BOSTON, November 9, 2020 – The Boston Public Library today announced that the Faneuil Branch will close temporarily beginning November 20, 2020 in preparation for a planned $14m renovation, opens a new window. The last day of BPL To Go service will be on November 20, and the branch is expected to remain closed for approximately 18-24 months. The project is being led by the City of Boston’s Public Facilities Department, along with the Boston Public Library. The design firm for the project is Oudens Ello Architecture.
“Across the city, we have made it a priority to invest in our libraries as they provide essential resources for our neighborhoods,” said Mayor Martin J. Walsh. “The renovations to the Faneuil Branch will help make the branch more accessible and sustainable, while preserving the character of the space and addressing the needs of the Oak Square and wider Brighton community.”
“This long-planned renovation for the Faneuil Branch at Oak Square will both preserve the core architecture, increase and modernize usable space, deliver accessible services, and is a wonderful product of community input coupled with library and architectural expertise,” said David Leonard, President of the Boston Public Library. “We are committed to serving the Oak Square and broader Brighton community during this renovation; patrons who were using the Faneuil Branch for , opens a new windowBPL To Go services, opens a new window can stay connected through our other locations, including the nearby Brighton and Honan-Allston branches, and through our wide array of online services & events, opens a new window.”
The Faneuil Branch is the smallest and oldest facility, that has not been renovated, in the BPL system, but hosts a high in-person visitor rate. The renovations include a new addition that will bring the Gross Square Feet (GSF) up from 6,411 to 11,400. The $14 million in improvements and renovations include accessibility updates to the entrance and restrooms, upgraded technology, a community room that will cater to a range of programming needs, a new children’s space, sustainability enhancements to the building, and updated interior finishes and furnishings that still preserve the historic character and Art Deco design elements of the space.
Located at 419 Faneuil Street in Brighton, the Faneuil Branch opened in 1931, replacing a temporary location on Brooks Street. The branch currently serves Brighton residents, workers, students, and community organizations and is known for its excellent children’s programming and collections, as well as author talks, book discussions, musical performances, art exhibitions, and more. The branch is renowned for its iconic Art Deco ornamentation, which will be preserved in the renovation.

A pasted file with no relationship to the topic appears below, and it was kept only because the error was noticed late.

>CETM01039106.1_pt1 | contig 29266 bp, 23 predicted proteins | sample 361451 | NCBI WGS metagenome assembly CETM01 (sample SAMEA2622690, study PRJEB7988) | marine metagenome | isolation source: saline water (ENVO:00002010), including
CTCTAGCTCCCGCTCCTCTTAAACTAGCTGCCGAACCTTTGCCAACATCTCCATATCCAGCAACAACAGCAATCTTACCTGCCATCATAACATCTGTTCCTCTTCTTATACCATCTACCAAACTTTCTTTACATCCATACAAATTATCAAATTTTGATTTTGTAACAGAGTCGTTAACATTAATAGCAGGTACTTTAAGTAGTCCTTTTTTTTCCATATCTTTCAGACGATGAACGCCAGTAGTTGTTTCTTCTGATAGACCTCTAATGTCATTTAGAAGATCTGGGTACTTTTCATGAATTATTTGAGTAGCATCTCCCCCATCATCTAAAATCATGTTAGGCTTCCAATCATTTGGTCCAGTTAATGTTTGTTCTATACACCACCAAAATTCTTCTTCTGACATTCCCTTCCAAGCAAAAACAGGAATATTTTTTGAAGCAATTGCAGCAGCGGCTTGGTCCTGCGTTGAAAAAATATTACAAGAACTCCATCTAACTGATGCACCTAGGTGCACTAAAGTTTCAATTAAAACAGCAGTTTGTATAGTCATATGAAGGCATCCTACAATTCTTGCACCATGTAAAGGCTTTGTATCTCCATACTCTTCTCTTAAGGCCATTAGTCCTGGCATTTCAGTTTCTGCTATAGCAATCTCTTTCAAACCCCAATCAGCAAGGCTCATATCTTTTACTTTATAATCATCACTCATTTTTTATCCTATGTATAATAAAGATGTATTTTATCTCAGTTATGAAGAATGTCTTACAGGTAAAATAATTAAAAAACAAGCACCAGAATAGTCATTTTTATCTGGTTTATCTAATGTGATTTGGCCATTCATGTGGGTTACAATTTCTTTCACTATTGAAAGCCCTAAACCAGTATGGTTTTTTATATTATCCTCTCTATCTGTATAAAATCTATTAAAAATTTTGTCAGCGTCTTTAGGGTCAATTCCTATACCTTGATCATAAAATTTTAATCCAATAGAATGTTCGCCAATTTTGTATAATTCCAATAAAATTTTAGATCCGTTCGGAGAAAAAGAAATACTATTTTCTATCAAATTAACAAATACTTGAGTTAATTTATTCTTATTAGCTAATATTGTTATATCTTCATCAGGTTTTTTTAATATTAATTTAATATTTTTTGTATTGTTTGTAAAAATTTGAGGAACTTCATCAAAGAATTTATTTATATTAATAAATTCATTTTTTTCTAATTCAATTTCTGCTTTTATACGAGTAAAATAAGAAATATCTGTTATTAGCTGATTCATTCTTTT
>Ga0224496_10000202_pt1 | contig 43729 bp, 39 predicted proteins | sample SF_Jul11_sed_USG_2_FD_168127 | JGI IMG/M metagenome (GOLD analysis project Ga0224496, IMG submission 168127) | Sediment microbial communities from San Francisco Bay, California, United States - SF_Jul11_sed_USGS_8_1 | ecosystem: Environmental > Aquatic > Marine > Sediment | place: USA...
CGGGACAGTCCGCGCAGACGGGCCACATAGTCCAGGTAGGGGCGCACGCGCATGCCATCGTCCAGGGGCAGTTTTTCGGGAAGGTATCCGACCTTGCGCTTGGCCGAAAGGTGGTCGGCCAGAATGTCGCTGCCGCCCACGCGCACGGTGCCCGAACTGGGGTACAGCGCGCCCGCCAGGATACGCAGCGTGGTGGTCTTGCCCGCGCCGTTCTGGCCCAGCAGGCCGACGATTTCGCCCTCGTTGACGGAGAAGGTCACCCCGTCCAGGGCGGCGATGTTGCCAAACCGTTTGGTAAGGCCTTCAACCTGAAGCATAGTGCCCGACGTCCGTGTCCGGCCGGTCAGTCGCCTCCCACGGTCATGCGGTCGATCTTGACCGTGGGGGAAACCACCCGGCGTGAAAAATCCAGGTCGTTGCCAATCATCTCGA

Library patrons are asked to use the nearby Brighton Branch, opens a new window for BPL To Go service, opens a new window or one of the BPL’s other neighborhood locations during the closure. For more information on the Faneuil Branch renovation project, visit: bpl.org/faneuil-project/, opens a new window.
The Mayor's most recent capital plan (FY21-25) includes more than $130.5 million for libraries. In addition to the renovation of the Faneuil Branch, the FY21 budget includes the construction of a new Adams Street Branch, major renovations to the Roslindale Branch, design for a major renovation at the Fields Corner Branch, continued repair, renovation and master planning projects at the Central Library in Copley Square, planning activities for the Upham's Corner and Chinatown Branches, and programming studies at the Codman Square, West End, and Egleston Square branches, These projects include community engagement to gain input, feedback, and insight from patrons and local organizations. More information on these additional projects can be found at bpl.org/capitalprojects, opens a new window and apps.boston.gov/capital-projects/, opens a new window.
About Boston's Public Facilities Department
Part of the City of Boston's Operations Cabinet, the Public Facilities Department, opens a new window supports all City departments in their efforts to improve customer services to Boston's constituencies. The Public Facilities Department oversees all major construction projects at City-owned buildings and is responsible for managing the programming, planning, design and construction for new buildings and major renovations across all neighborhoods in Boston.